As you might have noticed, Cardini sports quite an impressive moustache. And thus, this is a fitting talk for the final day of November. This month, 23 members of the TED staff have grown out moustaches in honor of Movember, the global non-profit which asks men to let their ‘staches grow wild for 30 days to raise money for men’s health causes.
The TED staff set out with a goal to raise $10,000 this month. So far, we’ve raised $8,500. And today is the final push. To get you in the spirit to support the TED Team on Movember.com, after the jump, a look at the best moustaches in TED Talks.
Adam Garone: Healthier men, one moustache at a time
Of course Adam Garone has a killer moustache — this Australian co-founded Movember in the first place. In his talk from TEDxToronto, Garone explains how Movember began as a bet with his brother in a bar, and how it’s grown into a worldwide movement that raised $126 million for prostate cancer research last year.
Jared Ficklin: New ways to see music (with color! and fire!)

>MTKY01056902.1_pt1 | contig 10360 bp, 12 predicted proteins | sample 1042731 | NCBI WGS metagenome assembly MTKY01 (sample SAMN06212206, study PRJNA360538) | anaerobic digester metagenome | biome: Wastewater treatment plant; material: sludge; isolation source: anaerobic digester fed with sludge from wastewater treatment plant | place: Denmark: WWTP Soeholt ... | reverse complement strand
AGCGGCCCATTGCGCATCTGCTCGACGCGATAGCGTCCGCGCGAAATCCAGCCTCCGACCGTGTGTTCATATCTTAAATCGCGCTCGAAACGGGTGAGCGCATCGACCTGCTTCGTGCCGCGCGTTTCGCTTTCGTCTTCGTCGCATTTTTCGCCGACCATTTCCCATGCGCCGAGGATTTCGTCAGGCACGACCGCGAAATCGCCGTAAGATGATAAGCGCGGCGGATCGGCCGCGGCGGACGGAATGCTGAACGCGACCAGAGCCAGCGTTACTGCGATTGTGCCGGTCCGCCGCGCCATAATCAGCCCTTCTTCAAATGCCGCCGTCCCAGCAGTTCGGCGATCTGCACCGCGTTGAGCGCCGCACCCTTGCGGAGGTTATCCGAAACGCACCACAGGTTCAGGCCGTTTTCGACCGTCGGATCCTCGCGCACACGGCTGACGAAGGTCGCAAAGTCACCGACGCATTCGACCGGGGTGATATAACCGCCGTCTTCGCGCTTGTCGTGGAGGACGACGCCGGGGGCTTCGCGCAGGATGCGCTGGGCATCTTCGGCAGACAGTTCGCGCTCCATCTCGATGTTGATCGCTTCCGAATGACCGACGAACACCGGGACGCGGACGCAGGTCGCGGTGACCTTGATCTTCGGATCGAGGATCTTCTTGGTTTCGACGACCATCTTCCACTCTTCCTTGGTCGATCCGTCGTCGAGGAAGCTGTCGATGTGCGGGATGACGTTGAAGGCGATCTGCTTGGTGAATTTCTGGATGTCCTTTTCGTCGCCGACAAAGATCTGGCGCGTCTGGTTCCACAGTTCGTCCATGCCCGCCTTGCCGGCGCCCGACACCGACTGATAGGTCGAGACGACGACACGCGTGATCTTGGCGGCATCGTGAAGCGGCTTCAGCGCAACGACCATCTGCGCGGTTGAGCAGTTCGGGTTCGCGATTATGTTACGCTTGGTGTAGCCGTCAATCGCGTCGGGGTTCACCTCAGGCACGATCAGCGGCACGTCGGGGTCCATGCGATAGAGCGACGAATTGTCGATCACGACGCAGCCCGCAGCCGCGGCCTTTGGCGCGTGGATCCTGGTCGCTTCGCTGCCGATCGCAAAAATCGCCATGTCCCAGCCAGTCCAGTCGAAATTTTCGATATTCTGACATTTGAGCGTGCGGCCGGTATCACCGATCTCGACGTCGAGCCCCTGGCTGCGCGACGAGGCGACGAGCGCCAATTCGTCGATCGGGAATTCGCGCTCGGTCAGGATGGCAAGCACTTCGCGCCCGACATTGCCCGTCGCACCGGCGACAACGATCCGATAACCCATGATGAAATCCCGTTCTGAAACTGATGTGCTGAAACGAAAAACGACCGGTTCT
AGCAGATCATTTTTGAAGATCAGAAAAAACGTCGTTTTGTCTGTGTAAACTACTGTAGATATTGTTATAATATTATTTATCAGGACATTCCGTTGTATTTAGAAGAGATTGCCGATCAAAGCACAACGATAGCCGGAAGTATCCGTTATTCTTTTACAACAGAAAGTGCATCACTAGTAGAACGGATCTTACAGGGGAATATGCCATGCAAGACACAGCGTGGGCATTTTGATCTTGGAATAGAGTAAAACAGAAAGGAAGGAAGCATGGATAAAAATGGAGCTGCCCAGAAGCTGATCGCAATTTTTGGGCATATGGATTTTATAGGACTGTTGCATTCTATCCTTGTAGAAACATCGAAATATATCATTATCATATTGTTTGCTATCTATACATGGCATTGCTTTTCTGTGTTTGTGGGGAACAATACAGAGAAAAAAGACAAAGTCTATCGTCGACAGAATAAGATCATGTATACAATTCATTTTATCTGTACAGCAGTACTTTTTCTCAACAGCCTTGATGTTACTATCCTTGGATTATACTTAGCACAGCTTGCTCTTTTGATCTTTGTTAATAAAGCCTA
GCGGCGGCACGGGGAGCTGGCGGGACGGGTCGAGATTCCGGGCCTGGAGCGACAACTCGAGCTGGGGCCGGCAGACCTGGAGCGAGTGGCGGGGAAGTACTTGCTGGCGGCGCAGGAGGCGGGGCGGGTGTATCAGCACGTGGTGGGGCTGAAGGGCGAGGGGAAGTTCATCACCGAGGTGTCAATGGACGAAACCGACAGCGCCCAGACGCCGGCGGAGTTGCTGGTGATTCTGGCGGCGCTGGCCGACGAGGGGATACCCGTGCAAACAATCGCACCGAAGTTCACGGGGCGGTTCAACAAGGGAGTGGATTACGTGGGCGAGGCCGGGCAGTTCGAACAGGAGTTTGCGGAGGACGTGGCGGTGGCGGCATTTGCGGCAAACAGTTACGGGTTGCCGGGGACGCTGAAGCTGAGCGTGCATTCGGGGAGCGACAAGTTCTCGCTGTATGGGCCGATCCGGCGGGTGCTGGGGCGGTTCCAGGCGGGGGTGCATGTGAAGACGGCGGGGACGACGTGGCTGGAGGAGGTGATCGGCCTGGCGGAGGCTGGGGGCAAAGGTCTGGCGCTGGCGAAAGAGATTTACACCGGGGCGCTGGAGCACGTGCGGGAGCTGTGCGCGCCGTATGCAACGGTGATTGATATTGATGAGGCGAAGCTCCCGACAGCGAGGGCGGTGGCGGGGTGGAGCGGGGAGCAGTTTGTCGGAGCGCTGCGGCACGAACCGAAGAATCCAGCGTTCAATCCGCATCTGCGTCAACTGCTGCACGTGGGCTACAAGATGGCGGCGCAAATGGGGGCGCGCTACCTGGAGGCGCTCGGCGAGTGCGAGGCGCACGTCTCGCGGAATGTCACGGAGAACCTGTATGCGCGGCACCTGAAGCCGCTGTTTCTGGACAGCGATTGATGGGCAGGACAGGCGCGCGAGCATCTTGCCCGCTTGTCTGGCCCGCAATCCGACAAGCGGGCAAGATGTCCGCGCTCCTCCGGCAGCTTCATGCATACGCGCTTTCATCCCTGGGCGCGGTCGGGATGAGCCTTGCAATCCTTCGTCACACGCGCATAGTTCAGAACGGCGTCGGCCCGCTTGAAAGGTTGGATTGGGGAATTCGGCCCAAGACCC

Jared Ficklin’s moustache is sometimes referred to as a “fu manchu.” In this talk from TED2012, Ficklin shares his experiments that make sound visible. Ficklin not only plays music via fire, but shows how a TED Talk would look when charted as stars.
Paul Stamets: 6 ways mushrooms can save the world
Paul Stamets is a mycologist—in other words, he studies fungi. In this incredible talk from TED2008, he shares how mushrooms could clean polluted soil and treat smallbox. In total, he shares six ways that mushrooms could help create a better world.
Reggie Watts disorients you in the most entertaining way
Musician and comedian Reggie Watts has an incredible moustache and one of our favorite hair-dos on TED.com. In this mind-bending talk from TED2012, Watts mixes spoken word and song to glorious end.
Rick Smolan tells the story of a girl
Photographer Rick Smolan was sent on assignment to photograph Amerasian children — kids who were fathered by American soldiers stationed in southeast Asia. In this talk, he tells the story of an extraordinary 11-year-old — Hyun-Sook — and she how made it out of a fire and to America.
Ernesto Sirolli: Want to help someone? Shut up and listen!
Well-meaning foreigners have made a habit of heading to countries in the developing world, ready to enact solutions to problems. Only, they don’t really know what the problems are. In this talk from TEDxEQChCh, Sirolli offers a different approach — listening intently and working with local entrepreneurs to enact the ideas they are passionate about.